This is an opinion editorial by Makoto Shibuya, a licensed architect with a full portfolio of personal and professional projects.
I tend to believe that every challenge is also an opportunity. Cities have been developing for centuries, but the world is changing rapidly. Although there is a healthy debate about what a city of the future might look like, if we were to design a city knowing what we know now, we can assume that it would look quite different.
Architecture is difficult, complicated and rooted in a lot of history and tradition. However, it is one of our oldest practices: we needed a roof over our heads before we could sit down and think about anything else. Unfortunately, this combination of complexity, tradition, and permanence has historically kept the architecture, engineering, and construction (AEC) industry at the mercy of changing technology rather than on the cutting edge. Change is difficult, especially for something built on centuries of precedent.
Like it or not, that will have to change as the world comes to terms with what some have been warning about for decades. Although the numbers are evolving, we know that buildings collectively contribute around 40% of global CO2 emissions.
Bitcoin introduces a market-based economic incentive for net positive energy projects, which in addition to reducing CO2 emissions, could help offset the embodied carbon of our infrastructure over time.
A case study
In 1945, the “House Case Study Program” it was commissioned to help reimagine housing after World War II. While some of the projects were never built, he was an important and influential contribution to the modern architecture movement. Today, we face a different challenge: we know that buildings collectively contribute approximately 40% of global CO2 emissions.
Zero is a case study for exploring new opportunities around renewable energy infrastructure and Bitcoin. The ultimate goal is to accelerate net zero carbon projects through renewable energy technology, material selection, and carbon removal strategies. I understand that there are a lot of nuances around environmental concerns, and I’m just flexing some design ideas to see where I land.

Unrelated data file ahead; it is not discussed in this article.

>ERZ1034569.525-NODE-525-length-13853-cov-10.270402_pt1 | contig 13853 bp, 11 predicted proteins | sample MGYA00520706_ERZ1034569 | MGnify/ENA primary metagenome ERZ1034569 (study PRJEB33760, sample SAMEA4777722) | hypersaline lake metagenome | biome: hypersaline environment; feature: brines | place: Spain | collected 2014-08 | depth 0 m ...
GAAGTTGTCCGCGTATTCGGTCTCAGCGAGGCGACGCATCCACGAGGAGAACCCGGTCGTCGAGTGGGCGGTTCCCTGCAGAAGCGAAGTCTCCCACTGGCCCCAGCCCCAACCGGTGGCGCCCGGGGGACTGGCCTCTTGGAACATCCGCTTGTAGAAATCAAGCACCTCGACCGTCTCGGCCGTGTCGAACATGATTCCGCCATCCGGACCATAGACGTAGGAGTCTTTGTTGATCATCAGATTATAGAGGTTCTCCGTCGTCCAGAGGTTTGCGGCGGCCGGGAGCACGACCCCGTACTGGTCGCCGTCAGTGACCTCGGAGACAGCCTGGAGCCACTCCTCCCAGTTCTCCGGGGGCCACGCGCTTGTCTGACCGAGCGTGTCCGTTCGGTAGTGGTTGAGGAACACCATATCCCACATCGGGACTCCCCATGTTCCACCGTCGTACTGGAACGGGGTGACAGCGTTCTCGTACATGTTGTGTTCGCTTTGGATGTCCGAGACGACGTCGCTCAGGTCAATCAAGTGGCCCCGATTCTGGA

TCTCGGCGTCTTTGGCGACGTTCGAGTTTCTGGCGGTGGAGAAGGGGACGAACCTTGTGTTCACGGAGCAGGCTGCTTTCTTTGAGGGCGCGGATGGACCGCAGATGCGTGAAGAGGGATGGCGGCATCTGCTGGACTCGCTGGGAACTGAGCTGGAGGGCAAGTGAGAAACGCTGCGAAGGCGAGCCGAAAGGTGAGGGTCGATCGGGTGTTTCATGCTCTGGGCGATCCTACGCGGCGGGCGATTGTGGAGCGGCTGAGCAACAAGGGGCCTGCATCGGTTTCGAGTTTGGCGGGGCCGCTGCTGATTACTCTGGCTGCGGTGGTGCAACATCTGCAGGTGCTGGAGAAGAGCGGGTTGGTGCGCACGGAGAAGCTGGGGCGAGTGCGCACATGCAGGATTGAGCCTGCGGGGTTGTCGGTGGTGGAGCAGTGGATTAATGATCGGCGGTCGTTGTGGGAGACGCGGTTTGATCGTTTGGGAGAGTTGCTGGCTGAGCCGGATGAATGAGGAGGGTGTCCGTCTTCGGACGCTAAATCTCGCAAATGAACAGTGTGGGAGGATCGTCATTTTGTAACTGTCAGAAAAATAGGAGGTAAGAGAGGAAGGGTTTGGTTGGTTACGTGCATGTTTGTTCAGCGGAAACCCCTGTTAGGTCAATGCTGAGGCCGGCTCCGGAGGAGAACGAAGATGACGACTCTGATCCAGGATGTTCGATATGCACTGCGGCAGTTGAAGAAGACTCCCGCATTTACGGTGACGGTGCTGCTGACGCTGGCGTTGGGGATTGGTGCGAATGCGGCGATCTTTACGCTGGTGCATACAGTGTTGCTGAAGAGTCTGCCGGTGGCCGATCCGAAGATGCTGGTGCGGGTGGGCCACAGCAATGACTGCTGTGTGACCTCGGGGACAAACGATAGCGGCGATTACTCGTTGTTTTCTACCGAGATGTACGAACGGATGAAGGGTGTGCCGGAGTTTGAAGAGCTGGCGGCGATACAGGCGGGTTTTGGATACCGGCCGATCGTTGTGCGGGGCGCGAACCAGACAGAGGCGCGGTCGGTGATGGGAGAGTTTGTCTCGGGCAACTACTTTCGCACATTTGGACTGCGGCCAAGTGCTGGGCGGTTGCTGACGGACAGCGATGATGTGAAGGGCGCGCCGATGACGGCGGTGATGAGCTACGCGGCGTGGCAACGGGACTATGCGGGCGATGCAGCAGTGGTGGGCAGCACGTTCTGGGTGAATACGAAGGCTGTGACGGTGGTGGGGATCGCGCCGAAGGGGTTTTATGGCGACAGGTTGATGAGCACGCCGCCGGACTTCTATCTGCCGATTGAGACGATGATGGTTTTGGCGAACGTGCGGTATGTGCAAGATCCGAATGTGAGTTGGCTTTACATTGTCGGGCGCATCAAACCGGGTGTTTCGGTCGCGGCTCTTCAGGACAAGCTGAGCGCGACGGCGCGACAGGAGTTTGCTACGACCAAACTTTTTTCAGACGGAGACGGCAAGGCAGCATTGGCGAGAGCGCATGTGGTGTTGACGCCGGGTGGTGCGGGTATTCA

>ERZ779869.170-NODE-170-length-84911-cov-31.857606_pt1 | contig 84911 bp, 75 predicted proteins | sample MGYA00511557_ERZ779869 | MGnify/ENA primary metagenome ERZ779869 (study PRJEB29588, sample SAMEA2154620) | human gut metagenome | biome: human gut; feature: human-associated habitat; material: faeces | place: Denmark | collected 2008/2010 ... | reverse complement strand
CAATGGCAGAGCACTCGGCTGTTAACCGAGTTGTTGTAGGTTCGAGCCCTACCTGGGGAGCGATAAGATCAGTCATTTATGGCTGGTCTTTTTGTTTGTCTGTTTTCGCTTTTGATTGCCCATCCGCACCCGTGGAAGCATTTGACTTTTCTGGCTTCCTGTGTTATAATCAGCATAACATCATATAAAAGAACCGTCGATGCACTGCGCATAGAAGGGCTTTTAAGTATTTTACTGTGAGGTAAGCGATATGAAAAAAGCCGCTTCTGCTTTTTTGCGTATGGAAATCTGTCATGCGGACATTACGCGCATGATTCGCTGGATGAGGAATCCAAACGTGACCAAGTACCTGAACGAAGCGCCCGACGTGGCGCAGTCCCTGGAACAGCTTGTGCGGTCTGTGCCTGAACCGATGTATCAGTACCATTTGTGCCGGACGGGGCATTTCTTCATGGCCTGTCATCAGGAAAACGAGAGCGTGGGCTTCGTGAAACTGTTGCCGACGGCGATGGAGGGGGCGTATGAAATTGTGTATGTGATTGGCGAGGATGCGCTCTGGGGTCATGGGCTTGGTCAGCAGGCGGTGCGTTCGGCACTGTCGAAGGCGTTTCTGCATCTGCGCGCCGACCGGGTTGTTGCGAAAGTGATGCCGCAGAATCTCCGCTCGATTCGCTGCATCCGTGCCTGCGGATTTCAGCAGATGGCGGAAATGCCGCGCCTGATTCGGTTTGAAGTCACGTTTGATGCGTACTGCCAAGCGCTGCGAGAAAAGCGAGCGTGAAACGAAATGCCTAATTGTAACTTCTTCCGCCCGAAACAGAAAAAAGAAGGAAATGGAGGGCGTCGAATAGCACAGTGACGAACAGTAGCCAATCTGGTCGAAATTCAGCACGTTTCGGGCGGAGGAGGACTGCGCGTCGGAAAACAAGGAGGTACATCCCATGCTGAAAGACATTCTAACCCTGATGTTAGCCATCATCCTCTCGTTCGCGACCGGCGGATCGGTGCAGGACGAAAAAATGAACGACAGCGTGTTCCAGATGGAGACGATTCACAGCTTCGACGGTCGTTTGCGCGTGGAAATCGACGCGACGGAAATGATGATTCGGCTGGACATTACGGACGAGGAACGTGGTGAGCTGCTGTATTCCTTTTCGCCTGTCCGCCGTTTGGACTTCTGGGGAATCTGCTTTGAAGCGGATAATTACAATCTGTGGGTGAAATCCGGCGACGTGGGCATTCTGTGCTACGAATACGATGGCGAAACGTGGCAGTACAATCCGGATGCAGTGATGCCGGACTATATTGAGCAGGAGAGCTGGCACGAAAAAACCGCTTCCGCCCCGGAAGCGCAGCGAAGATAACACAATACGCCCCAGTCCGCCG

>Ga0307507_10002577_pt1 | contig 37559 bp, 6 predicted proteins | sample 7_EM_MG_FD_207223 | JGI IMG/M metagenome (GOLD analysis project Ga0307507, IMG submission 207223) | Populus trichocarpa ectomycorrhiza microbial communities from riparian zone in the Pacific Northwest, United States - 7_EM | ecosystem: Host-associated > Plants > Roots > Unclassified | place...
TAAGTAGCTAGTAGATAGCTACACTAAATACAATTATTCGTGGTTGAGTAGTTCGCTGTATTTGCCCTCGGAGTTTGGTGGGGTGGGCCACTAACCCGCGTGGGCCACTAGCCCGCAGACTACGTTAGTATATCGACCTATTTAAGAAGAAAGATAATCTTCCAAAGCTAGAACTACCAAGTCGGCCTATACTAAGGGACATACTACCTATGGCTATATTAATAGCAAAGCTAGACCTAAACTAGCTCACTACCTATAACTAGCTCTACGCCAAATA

At first glance, the power consumption of a “proof-of-work” system like Bitcoin may seem like an inherent problem, but complex problems require looking at the entire system. When thinking about this, it is important to decouple energy from carbon emissions. Power usage is not inherently a bad thing. Everything requires energy, it’s part of the first law of thermodynamics.
In short, the energy problem has never been one of scarcity but of intermittence, storage and distribution. For the first time in history, energy has a buyer of last resort, bitcoin miners, who can take leftover or surplus energy from anywhere and turn it into a global digital asset. Bitcoin mining introduces a perpetual appetite for stranded or surplus energy that can augment traditional net metering and energy storage. Mining makes it possible to monetize building and running a solar system from day one rather than waiting for permits to sell it back to the grid, which can often take months. It is another valuable tool that is geographically independent. This new demand acts as a continued incentive for renewable energy and further innovation in energy infrastructure.